GATification of traits and an empty lifetime

The problem is simple:
If we change Iterator's associated type to be GAT what would we have here is:

impl Iterator for Range<i32> {
   type Item<?>; // prior to GATification, we had no generic parameter here at all
   ...
}

So, we want:

  • to keep existing code compiling and not change it's semantics
  • and to allow the Item be generic where necessary

One way to solve both points is to have a default lifetime to go there. But what it would be?

  1. 'static is not the case, because it breaks code that return foreign references, like impl Iterator for &[T]
  2. ???

The core insight here is that lifetime of the Item itself may not always be tied to the lifetime of Self. However we lack of a way to express this.
I want to propose one: the empty lifetime '! - analogous to the empty type.

How it solves the problem?
We immediately use it as default for lifetime in, for example, GATified iterator:

trait Iterator {
   type Item<'i = '!>;
   ...
}

Important examples with it:

  1. Yielding foreign data
impl<'a,T> Iterator for &'a [T] {
    // Really, a `type Item<'_ ='!> = ...`
    type Item = &'a T;
    ...
}
  1. Lending is simple: empty lifetime doesn't figure there.
  2. Yielding a static data
impl Iterator for MyStruct {
    type Item<'_ = '!> = [f32;5]; //for example; `<'!>` could have been ommited
}

From here we see the core semantic point:
'! lifetime cannot influence any other lifetime.

Breakdown:

  1. the default lifetime parameter in example 1 doesn't influence the associated lifetime of Item type (for references this lifetime is written explicitly);
  2. in trait, this is still a default generic value - it can be overridden in impls, so all the possibilities of lending iterators are unaffected;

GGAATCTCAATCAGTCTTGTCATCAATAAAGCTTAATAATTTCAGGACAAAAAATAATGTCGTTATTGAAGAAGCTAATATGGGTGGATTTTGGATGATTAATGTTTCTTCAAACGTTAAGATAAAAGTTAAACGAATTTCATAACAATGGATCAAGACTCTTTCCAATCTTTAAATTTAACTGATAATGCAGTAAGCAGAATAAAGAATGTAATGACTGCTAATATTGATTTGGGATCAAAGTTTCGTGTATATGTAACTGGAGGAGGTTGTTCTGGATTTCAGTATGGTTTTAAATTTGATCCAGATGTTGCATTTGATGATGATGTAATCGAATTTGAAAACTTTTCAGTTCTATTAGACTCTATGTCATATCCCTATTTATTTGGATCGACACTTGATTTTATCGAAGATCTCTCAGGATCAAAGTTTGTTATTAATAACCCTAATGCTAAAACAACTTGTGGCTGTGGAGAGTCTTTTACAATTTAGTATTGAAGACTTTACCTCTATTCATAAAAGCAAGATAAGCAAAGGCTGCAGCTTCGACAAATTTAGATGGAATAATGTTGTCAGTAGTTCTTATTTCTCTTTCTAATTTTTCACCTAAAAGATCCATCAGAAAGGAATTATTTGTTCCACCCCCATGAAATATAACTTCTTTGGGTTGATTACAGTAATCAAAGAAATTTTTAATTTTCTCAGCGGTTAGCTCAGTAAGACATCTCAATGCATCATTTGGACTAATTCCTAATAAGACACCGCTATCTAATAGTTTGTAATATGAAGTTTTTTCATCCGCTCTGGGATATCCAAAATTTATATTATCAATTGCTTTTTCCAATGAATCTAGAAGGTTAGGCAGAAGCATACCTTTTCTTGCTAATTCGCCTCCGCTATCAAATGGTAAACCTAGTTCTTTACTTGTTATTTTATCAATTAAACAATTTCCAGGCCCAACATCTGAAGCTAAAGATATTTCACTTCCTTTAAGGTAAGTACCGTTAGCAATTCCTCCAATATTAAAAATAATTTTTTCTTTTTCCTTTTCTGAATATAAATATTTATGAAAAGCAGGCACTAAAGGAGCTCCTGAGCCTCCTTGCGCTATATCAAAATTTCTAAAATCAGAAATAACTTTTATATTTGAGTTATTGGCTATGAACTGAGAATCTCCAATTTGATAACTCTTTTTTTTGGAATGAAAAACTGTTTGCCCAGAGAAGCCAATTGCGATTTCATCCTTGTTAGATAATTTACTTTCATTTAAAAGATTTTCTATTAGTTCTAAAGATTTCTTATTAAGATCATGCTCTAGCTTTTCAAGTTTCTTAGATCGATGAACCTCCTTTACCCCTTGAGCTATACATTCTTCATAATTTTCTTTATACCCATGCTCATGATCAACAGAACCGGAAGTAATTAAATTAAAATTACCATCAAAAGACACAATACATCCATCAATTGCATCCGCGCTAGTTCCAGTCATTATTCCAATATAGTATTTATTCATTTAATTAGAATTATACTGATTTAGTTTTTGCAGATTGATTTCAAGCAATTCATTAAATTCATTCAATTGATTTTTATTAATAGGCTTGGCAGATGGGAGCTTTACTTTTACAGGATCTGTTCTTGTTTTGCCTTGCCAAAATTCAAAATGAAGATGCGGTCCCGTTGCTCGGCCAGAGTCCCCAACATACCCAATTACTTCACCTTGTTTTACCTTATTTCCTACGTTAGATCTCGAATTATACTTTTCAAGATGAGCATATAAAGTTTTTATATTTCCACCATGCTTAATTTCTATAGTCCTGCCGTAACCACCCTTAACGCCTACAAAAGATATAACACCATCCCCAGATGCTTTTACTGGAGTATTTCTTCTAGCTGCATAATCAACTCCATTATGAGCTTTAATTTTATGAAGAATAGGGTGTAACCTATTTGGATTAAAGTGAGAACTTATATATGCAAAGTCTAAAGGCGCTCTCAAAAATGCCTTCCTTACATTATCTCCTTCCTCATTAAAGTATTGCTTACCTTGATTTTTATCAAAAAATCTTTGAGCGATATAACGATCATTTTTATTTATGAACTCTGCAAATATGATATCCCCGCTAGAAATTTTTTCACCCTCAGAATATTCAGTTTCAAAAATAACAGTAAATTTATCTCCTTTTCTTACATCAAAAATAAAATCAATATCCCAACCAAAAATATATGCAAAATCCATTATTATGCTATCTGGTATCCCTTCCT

3. in case of an actual type being free of lifetimes (owned) this default also helps - it surpasses the implict Type<'a>: 'a bound.

The “ordinary iterator” special gace of a GATified iterator would simply be to add a lifetime parameter to Item but never use it in the implementation. E.g.

trait Iterator {
   type Item<'b> where Self: 'b;

   ... // fn next(&mut self) -> Self::Item<'_>
}

impl<'a,T> Iterator for &'a [T] {
    type Item<'b> = &'a T where Self: 'b; // `&'a T` doesn’t use `'b`
    // ^^^ current rustc is pedantic and wants the `where Self: 'b` clause
    // here, too, for whatever reason, even though IMO a more general
    // (less restrained) implementation should be okay

    ... // fn next(&mut self) -> &'a T
}
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But they still will have to do it. Doesn't it defeat stability? If so, we would phase GATification through edition. In case of an additional trait we inevitably get migration concerns.

For a backwards-compatible upgrade to the Iterator trait, you also have to consider trait bounds. Currently T: Iterator means that the Item must not depend on the &mut self’s lifetime. There isn’t really any option other than introducing a second trait. Called LendingIterator, say. However, for backwards compatibility in using existing iterators with that new, generalized, trait, all you’d need is to make sure that Iterator implementations are also creating LendingIterator implementations.